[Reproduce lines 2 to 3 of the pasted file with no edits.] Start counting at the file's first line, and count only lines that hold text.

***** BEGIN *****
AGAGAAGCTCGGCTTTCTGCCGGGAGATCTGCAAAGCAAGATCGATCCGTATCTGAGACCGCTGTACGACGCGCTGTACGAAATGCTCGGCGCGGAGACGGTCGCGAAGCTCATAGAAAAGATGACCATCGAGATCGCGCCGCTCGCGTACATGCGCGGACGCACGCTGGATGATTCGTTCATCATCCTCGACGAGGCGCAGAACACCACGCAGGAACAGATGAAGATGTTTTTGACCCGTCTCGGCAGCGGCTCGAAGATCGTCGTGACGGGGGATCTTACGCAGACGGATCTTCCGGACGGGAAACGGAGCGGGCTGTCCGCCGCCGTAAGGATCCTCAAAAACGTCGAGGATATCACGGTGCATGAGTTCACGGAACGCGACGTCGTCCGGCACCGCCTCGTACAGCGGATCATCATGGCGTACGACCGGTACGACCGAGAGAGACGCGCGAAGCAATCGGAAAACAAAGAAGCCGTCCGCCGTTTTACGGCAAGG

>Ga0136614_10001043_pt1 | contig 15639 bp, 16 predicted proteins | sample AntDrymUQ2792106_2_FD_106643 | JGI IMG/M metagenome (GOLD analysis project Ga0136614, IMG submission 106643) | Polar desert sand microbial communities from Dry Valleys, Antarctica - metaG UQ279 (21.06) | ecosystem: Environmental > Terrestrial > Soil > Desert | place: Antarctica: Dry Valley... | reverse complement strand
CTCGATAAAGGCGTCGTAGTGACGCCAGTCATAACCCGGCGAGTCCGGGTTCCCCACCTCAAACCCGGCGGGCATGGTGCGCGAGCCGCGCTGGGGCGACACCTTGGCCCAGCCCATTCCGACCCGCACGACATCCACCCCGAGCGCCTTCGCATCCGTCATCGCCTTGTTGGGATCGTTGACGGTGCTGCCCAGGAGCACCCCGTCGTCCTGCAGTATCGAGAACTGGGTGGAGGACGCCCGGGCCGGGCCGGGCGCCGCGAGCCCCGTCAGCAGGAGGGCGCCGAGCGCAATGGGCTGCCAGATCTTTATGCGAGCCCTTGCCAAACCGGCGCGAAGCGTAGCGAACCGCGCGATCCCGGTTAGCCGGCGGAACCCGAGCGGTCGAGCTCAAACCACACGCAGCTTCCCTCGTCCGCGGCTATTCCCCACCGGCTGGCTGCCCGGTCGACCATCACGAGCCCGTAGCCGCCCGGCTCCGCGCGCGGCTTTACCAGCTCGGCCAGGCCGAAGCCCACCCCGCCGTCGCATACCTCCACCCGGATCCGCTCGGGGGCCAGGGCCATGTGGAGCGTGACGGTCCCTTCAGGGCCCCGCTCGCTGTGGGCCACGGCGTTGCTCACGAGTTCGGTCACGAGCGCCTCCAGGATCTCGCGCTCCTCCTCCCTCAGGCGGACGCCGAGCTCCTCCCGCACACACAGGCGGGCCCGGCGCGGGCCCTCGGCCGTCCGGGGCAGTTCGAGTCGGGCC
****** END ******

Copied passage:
>Ga0136614_10001043_pt1 | contig 15639 bp, 16 predicted proteins | sample AntDrymUQ2792106_2_FD_106643 | JGI IMG/M metagenome (GOLD analysis project Ga0136614, IMG submission 106643) | Polar desert sand microbial communities from Dry Valleys, Antarctica - metaG UQ279 (21.06) | ecosystem: Environmental > Terrestrial > Soil > Desert | place: Antarctica: Dry Valley... | reverse complement strand
CTCGATAAAGGCGTCGTAGTGACGCCAGTCATAACCCGGCGAGTCCGGGTTCCCCACCTCAAACCCGGCGGGCATGGTGCGCGAGCCGCGCTGGGGCGACACCTTGGCCCAGCCCATTCCGACCCGCACGACATCCACCCCGAGCGCCTTCGCATCCGTCATCGCCTTGTTGGGATCGTTGACGGTGCTGCCCAGGAGCACCCCGTCGTCCTGCAGTATCGAGAACTGGGTGGAGGACGCCCGGGCCGGGCCGGGCGCCGCGAGCCCCGTCAGCAGGAGGGCGCCGAGCGCAATGGGCTGCCAGATCTTTATGCGAGCCCTTGCCAAACCGGCGCGAAGCGTAGCGAACCGCGCGATCCCGGTTAGCCGGCGGAACCCGAGCGGTCGAGCTCAAACCACACGCAGCTTCCCTCGTCCGCGGCTATTCCCCACCGGCTGGCTGCCCGGTCGACCATCACGAGCCCGTAGCCGCCCGGCTCCGCGCGCGGCTTTACCAGCTCGGCCAGGCCGAAGCCCACCCCGCCGTCGCATACCTCCACCCGGATCCGCTCGGGGGCCAGGGCCATGTGGAGCGTGACGGTCCCTTCAGGGCCCCGCTCGCTGTGGGCCACGGCGTTGCTCACGAGTTCGGTCACGAGCGCCTCCAGGATCTCGCGCTCCTCCTCCCTCAGGCGGACGCCGAGCTCCTCCCGCACACACAGGCGGGCCCGGCGCGGGCCCTCGGCCGTCCGGGGCAGTTCGAGTCGGGCC